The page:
This vote was on an amendment by John Cornyn, R-Texas, that would have createed a new parliamentary rule against any legislation that increases federal income taxes. In the Senate, these sorts of rules can be used to summarily defeat legislation that falls afoul of them, unless the Senate votes to waive that rule by 60 votes, a large margin.
Cornyn’s amendment was offered to the budget resolution that serves as the blueprint for Congress’ budget priorities in fiscal 2010. The budget resolution sets overall spending targets for the Appropriations committees and outlines other budget rules.
Cornyn said the intent of the new rule is to ensure that anything Congress considers that could be considered a tax on small businesses would have to have the proper deliberation before being adopted. This is because typically the Senate spends a longer time on legislation that senators know can only be successful with 60 votes. Cornyn acknowledged that Democrats have some issues with the nature of the amendment and what effects it might have on the Senate’s internal rules, but that he believes they can be worked out before the measure is finally passed.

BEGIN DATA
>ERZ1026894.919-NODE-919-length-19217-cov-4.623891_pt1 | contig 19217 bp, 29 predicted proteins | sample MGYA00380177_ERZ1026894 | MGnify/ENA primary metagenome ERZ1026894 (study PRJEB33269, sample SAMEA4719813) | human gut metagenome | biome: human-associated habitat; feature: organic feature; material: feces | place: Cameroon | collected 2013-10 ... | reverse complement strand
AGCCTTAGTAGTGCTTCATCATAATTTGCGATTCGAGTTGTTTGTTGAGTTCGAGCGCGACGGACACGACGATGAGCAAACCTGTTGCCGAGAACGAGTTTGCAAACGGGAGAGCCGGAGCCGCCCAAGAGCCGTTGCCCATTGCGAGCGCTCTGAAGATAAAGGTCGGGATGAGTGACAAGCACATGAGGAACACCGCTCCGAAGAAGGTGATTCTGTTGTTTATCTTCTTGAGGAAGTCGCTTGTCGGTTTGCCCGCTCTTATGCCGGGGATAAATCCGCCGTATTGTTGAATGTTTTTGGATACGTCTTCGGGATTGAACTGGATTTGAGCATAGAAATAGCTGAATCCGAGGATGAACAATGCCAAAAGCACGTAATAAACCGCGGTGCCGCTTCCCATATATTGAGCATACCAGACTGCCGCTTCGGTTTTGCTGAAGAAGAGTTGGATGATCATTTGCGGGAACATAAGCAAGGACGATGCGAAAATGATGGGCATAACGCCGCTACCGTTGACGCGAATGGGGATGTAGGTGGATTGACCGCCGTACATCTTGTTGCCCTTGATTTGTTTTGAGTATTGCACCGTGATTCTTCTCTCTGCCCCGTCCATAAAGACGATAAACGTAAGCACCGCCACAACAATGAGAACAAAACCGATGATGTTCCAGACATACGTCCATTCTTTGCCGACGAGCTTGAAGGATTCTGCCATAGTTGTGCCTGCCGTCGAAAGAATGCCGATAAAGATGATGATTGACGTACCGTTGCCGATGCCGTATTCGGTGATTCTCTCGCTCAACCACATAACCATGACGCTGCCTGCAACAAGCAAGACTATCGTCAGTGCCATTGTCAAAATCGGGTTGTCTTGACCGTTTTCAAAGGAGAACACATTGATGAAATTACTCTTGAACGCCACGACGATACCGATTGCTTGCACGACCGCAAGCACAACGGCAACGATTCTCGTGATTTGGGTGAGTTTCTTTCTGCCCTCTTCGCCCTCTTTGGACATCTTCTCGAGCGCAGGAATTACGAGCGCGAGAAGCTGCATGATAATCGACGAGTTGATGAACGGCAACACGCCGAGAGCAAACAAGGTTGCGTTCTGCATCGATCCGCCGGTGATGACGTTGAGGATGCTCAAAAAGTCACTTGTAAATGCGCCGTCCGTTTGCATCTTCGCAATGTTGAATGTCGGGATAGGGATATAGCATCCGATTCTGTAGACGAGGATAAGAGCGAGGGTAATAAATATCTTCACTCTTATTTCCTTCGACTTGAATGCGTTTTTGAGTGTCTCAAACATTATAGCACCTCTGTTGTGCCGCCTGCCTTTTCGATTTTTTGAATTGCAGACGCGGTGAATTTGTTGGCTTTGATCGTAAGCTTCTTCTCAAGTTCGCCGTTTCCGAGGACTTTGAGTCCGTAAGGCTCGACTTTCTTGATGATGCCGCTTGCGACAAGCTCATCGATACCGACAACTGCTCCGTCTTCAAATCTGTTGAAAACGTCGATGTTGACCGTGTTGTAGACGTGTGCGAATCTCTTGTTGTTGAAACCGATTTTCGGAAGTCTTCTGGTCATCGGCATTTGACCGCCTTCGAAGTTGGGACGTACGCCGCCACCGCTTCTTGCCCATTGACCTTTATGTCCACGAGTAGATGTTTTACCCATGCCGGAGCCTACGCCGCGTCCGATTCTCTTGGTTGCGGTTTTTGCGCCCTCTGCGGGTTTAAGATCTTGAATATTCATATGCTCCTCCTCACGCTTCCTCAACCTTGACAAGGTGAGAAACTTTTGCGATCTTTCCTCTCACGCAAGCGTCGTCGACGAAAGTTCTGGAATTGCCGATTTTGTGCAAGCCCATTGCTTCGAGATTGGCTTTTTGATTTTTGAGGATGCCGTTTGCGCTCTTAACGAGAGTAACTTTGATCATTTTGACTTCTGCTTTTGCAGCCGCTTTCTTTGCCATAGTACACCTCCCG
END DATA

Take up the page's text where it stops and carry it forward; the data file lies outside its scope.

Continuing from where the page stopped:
“I know the chairman has raised this issue of corrosive but not fatal … and I have some answers. We have corresponded with the Parliamentarian, and he has been good to give us some guidance, and I think there is a pathway for us to move forward … and to perhaps modify [later] and yet sustain its viabiliity,” Cornyn said.
Conrad said he is concerned that the amendment could endanger the underlying bill if it were adopted as written. However, that said, Conrad said he plans to vote for the amendment and that other Democrats should as well “if they are so inclined.”
Cornyn said he would work with Conrad to find a way to modify the amendment to address his concerns before the measure is finally passed.
By a vote of 82-16, the amendment was adopted. All but one Republican present voted for the amendment. Of Democrats present, 41 voted for the amendment and 14 voted against it (including most progressive members). The end result is that the Senate adopted an amendment that would create a new parliamentary rule that would make it easier to defeat any legislation that increases federal income taxes.